Not everyone at Psychology Today is incompetent

That study claiming that black women are “objectively” unattractive seems to be finally getting its author, Satoshi Kanazawa, in big trouble. That would be entirely wrong if it were based on disliking his conclusions, but if it were based on a demonstration of Kanazawa’s incompetence, then it would be earned. And that seems to be what is happening. Interestingly, many really good criticisms of Kanazawa are coming from Psychology Today’s blogs.

Daniel Hawes critiques his use of factor analysis and the problem of factor indeterminacy. This is a discussion of the failures of Kanazawa’s methodology, but also points out that he’s been peddling pseudoscience week after week.

An anticipated critique to what I’m saying here is that people will argue that I’m uncomfortable with his argument because it is politically incorrect. My above explanation has no reference to political correctness. The source of my frustration with Kanazawa’s writing is his pseudoscience. Given Kanazawa’s history of unabashedly blogging about research that he very well knows to be faulty at best and outright wrong at worst, my criteria for pseudoscience I discussed above are met. Yet, there is a natural reason that I (and others) have decided to respond to Kanazawa most recent article, and not as extensively to previous ones, that clearly follow the same disturbing pattern. Every other week there is a ridiculous Fundamentalist post claiming to explain “Why Night Owls are more intelligent”, or asking “Are all Women essentially Prostitutes?”, or posing the conjecture that “If Obama is Christian, Michael Jackson is White.” It seems hardly worth the effort to each time try to debunk the absurdity underlying these sensationalist arguments. However, when this unreasonable behavior spills into discussions of socially contentious issues such as race, I believe that pseudoscience left uncommented is dangerous. In particular it can quickly provide a basis for “scientific racism”, and so I believe that it is dutiful behavior for scientists and writers – especially when sharing the same media platform – to take a stance when these kind of discussions surface.

Scott Barry Kaufman and Jelte Wicherts have done something even more interesting: they downloaded the Add Health dataset that Kanazawa used and analyzed it independently. This is very revealing.

Kanazawa mentions several times that his data on attractiveness are scored “objectively”. The ratings of attractiveness made by the interviewers show extremely large differences in terms of how attractive they found the interviewee. For instance the ratings collected from Waves 1 and 2 are correlated at only r = .300 (a correlation ranges from -1.0 to +1.00), suggesting that a meager 9% of the differences in second wave ratings of the same individual can be predicted on the basis of ratings made a year before. The ratings taken at Waves 3 and 4 correlated between raters even lower, at only .136– even though the interviewees had reached adulthood by then and so are not expected to change in physical development as strongly as the teenagers. Although these ratings were not taken at the same time, if ratings of attractiveness have less than 2% common variance, one is hard pressed to side with Kanazawa’s assertion that attractiveness can be rated objectively.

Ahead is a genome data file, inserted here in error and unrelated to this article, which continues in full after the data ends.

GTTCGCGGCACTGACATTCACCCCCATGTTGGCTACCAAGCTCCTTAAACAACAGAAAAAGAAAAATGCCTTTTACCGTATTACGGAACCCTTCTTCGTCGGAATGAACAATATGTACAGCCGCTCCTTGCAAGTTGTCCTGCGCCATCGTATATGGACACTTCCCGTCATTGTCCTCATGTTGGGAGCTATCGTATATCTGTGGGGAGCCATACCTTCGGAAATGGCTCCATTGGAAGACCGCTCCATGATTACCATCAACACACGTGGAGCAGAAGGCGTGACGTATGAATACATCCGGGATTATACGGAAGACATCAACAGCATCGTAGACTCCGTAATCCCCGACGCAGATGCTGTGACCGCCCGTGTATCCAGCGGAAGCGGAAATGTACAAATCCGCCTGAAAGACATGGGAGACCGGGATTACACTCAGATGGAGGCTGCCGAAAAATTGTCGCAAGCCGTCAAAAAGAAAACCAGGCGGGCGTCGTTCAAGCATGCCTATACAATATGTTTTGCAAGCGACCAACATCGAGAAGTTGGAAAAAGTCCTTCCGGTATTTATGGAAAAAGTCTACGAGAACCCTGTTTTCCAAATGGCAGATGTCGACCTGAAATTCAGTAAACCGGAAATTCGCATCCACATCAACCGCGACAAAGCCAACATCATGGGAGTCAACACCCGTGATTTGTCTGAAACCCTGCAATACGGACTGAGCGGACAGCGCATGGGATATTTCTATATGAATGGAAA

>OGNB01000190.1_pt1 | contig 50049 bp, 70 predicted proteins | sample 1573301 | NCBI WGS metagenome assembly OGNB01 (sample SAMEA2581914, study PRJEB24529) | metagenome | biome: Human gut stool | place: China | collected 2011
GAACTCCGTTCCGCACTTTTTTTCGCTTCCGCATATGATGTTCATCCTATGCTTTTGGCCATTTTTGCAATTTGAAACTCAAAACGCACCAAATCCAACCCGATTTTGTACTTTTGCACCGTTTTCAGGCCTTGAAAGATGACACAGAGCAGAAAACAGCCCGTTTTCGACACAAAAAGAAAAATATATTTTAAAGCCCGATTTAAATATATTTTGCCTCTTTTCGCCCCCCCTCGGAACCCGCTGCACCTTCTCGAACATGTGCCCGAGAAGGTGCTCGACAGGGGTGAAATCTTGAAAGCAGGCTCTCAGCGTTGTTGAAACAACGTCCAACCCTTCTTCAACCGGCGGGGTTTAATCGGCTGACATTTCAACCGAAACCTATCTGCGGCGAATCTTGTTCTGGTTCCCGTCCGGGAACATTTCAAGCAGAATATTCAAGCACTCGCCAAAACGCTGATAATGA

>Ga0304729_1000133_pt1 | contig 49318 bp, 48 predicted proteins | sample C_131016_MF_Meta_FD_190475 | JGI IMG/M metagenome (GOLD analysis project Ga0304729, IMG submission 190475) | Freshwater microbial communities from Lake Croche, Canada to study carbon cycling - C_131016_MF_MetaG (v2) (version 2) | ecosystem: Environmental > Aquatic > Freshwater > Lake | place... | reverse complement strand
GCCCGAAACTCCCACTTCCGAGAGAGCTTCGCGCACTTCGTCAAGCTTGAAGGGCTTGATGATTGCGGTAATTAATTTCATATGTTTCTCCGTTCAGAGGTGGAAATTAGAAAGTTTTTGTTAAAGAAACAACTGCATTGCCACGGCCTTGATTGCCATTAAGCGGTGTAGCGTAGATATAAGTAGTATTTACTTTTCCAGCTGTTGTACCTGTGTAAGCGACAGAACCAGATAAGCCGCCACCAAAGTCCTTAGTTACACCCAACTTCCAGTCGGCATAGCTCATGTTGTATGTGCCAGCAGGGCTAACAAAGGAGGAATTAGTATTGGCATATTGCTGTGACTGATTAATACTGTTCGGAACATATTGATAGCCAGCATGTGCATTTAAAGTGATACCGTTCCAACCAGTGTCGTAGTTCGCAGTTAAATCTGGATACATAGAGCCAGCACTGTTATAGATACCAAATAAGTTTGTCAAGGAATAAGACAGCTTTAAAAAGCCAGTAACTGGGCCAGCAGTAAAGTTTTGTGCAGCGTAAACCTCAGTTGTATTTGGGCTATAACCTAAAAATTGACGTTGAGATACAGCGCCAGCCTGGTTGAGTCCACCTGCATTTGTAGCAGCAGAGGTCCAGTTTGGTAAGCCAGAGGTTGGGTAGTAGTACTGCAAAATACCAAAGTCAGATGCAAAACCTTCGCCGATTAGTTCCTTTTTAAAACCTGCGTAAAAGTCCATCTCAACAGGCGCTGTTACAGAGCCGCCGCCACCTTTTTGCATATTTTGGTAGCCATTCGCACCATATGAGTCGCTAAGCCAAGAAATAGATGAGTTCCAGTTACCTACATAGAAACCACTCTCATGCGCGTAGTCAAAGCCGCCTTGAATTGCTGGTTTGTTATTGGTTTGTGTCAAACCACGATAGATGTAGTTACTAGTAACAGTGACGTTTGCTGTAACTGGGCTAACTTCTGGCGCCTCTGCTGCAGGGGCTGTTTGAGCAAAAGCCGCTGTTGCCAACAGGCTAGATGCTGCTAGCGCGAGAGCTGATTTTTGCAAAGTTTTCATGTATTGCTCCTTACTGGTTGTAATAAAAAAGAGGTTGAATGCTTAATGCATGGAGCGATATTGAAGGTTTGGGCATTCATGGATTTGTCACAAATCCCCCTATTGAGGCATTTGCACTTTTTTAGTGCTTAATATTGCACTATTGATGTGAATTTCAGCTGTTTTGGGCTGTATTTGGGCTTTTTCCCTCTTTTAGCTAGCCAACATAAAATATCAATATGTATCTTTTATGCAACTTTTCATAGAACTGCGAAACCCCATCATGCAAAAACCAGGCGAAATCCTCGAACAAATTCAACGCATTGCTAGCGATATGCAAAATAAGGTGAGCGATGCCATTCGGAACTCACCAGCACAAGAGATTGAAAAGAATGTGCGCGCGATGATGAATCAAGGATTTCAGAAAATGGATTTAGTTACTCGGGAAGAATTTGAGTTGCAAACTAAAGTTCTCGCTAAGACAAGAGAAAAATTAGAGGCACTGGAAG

The “waves” refer to the fact that the data is grouped by age into several categories, and he makes another interesting observation: if you look at only the adult wave, which is the only appropriate one if you want to talk about differences in sexual attractiveness, there are no differences by race.

Focusing just on Wave 4, it is obvious that among the women in the sample, there is no difference between the ethnicities in terms of ratings of physical attractiveness. Differences in the distributions for females when tested with a regular (and slightly liberal) test of independence is non-significant and hence can be attributed to chance (Pearson’s Chi-Square=15.6, DF=12, p =.210).

Now there’s the kind of statistical rigor I’ve come to expect and respect from my psychology colleagues.